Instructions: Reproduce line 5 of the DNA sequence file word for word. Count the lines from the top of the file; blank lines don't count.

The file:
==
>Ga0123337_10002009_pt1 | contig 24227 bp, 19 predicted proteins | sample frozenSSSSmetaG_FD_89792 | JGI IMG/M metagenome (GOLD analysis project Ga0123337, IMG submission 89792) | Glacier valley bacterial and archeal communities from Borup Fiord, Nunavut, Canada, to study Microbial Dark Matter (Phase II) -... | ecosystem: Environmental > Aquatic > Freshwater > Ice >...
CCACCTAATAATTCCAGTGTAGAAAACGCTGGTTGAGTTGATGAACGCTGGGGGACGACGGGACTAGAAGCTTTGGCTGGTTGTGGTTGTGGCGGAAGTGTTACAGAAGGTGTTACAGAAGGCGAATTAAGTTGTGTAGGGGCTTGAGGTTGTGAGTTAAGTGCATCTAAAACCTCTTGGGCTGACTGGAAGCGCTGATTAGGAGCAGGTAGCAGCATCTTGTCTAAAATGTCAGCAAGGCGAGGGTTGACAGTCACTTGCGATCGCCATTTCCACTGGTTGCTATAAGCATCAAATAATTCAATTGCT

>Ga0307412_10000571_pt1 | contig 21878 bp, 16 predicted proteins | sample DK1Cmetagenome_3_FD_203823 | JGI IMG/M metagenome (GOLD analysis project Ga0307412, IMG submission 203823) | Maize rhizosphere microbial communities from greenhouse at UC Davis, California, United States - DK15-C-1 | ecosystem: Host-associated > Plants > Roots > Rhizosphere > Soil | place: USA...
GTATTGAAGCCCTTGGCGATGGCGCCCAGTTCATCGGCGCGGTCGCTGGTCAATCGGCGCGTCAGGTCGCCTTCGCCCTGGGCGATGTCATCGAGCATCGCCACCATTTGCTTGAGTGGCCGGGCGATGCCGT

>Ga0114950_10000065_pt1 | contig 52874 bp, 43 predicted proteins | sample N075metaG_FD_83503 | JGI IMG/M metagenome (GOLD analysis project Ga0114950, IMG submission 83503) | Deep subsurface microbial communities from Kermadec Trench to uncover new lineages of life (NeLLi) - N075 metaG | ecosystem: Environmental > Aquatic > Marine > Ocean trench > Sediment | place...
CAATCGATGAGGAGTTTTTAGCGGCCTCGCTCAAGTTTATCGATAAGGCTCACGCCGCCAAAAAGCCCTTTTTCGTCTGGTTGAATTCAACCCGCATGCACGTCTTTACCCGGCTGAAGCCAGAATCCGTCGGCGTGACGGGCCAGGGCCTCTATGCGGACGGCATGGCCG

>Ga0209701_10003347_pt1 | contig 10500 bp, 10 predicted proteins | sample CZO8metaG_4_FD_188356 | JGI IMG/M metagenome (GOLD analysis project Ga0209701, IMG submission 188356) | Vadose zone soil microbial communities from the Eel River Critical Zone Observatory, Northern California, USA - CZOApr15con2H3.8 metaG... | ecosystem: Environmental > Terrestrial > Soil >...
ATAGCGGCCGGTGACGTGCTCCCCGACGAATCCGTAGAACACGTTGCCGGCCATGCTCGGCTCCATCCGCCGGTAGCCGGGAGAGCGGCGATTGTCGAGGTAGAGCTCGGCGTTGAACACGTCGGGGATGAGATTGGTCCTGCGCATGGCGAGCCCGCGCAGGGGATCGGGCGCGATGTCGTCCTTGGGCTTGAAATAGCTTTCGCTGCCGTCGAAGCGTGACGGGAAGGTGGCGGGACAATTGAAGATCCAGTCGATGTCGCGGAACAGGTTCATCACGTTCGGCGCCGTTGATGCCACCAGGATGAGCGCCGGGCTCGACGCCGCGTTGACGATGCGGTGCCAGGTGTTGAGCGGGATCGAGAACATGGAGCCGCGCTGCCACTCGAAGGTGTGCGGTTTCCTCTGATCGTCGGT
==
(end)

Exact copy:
>Ga0114950_10000065_pt1 | contig 52874 bp, 43 predicted proteins | sample N075metaG_FD_83503 | JGI IMG/M metagenome (GOLD analysis project Ga0114950, IMG submission 83503) | Deep subsurface microbial communities from Kermadec Trench to uncover new lineages of life (NeLLi) - N075 metaG | ecosystem: Environmental > Aquatic > Marine > Ocean trench > Sediment | place...